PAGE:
Installing our Square Foot Garden Boxes


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Installing our SFG boxesOur plans are coming along nicely now. The boxes are built, the garden is cleared and most importantly… our Sphagnum Peat Moss has finally arrived – We can mix our perfect soil (Mel’s Mix) at last. After yesterdays little escapades in the garden (digging, cutting and clearing the garden), I’m not too enthusiastic about the idea of more ‘hard labour’ today but I am impatient to get our Square Foot Garden boxes installed, the soil mixed and the boxes filled. I’m like a kid in a candy store and I just want more… now! After visualising it all on paper I can finally get to see what the boxes look like in reality. Oh well, time to get cracking then.

Laying out the boxes

First step was to lay the boxes out and mark the edges in the ground. Then out with the spade to cut away some of the lawn where the boxes stuck out further than the previous flower beds did. I saved the squares of grass sod that I cut out with the spade for the first layer of our soon-to-be compost heap. I also had to level the ground under two of the box positions so that we don’t have slanted boxes, we want any heavy rains to soak through the soil, not run off and wash away our Mel’s Mix.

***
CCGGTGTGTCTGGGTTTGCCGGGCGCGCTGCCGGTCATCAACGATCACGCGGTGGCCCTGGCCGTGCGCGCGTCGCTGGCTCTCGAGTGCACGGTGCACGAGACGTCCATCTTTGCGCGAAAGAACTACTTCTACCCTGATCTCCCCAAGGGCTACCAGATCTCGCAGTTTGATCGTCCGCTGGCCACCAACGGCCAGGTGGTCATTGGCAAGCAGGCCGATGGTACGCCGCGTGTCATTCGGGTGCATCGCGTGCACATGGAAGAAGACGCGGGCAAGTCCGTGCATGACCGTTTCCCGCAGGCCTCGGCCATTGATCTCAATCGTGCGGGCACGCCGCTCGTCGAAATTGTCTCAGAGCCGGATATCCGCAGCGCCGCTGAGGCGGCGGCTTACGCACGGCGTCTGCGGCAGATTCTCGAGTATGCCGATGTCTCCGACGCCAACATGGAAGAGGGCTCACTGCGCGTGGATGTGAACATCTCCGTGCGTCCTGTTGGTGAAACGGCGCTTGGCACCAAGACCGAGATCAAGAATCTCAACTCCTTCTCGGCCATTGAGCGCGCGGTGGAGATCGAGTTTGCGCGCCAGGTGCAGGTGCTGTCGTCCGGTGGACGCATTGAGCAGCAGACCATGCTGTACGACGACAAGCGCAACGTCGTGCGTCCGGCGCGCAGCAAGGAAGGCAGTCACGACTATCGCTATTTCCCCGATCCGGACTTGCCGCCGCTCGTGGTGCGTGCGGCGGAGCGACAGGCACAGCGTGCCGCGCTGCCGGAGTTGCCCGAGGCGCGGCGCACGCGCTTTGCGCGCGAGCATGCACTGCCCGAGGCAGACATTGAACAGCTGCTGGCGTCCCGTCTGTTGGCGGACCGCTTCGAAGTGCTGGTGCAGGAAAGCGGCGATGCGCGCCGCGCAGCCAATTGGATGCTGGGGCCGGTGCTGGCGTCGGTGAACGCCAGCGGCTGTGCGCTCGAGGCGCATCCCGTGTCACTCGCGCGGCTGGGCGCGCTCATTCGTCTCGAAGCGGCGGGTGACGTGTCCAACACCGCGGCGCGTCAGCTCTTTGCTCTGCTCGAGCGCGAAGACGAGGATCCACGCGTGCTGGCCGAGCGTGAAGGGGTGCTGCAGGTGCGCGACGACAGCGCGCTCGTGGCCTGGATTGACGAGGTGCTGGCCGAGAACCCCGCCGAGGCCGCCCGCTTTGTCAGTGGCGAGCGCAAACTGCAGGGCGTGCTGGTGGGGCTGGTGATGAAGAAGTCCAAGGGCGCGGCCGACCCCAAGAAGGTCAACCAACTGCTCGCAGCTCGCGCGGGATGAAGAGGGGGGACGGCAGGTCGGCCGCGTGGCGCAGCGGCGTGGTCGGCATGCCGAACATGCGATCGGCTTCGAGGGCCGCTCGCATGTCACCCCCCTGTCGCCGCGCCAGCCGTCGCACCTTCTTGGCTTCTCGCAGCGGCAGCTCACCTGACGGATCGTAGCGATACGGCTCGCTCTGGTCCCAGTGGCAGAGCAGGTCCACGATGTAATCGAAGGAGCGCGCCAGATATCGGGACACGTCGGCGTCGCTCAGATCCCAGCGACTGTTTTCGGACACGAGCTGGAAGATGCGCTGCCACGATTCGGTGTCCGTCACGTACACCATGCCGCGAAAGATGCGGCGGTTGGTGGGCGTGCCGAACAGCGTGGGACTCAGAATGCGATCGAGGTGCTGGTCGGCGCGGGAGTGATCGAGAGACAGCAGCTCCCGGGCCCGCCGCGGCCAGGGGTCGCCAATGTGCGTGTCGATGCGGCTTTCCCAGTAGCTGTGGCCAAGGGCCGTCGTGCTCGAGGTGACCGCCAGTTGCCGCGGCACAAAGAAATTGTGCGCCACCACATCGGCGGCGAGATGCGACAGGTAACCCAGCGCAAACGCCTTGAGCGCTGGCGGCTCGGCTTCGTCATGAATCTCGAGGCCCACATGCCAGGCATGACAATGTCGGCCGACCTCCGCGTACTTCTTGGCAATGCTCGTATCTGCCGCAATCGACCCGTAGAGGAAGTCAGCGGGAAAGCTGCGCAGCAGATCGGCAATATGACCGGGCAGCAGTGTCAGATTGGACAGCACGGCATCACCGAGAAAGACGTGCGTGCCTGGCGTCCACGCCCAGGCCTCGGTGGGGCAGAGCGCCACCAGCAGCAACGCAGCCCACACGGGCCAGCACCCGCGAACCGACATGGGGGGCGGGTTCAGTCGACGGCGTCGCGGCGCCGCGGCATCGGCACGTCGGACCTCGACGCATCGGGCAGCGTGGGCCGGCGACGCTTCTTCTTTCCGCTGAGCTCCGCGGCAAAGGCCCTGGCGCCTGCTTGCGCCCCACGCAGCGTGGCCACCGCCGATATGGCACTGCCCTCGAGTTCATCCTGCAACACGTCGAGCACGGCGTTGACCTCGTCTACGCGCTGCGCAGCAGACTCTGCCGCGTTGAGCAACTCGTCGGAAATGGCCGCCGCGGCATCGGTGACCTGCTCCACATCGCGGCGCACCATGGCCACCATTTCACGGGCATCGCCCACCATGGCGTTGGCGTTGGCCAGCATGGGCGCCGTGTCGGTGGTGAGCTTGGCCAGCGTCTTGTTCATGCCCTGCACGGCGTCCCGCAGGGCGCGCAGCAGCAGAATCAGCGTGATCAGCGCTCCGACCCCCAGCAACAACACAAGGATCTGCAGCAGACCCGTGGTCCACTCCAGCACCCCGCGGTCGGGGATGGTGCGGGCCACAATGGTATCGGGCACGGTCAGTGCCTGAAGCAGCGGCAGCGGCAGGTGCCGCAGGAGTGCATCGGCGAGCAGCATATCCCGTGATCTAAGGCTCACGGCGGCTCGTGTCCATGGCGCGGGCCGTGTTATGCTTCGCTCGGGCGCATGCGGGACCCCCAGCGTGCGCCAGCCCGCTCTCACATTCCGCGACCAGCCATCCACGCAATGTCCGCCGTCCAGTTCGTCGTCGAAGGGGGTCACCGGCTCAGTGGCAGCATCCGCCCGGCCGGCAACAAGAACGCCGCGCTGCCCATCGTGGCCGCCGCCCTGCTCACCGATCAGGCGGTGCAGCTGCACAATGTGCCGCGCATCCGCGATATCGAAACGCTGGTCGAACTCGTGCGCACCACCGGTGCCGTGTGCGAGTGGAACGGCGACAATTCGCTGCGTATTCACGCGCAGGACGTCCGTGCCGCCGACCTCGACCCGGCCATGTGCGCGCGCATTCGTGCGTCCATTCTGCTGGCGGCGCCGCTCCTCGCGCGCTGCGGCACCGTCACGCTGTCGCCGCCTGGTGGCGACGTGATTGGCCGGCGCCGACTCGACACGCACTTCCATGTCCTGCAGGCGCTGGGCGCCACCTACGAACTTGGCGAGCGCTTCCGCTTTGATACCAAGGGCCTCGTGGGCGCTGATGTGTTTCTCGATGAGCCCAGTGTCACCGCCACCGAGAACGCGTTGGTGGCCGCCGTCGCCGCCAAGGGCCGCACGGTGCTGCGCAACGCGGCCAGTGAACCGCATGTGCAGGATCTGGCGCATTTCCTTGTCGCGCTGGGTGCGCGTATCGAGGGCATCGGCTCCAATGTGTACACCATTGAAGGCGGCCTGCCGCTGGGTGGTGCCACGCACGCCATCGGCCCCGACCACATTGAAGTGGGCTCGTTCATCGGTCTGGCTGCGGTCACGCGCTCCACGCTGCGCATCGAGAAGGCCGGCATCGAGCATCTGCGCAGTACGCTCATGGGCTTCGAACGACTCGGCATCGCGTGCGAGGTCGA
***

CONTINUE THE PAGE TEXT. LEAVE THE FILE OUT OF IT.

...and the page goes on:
After making sure that everything was level we positioned the boxes and placed a layer of flattened cardboard boxes in the bottom to act as a weed barrier and to prevent anything else from growing or crawling up into our boxes from the ground below. A layer of newspaper on top of that just for good measure and a good watering to get the paper and cardboard all soggy and well tucked into the corners for a good seal.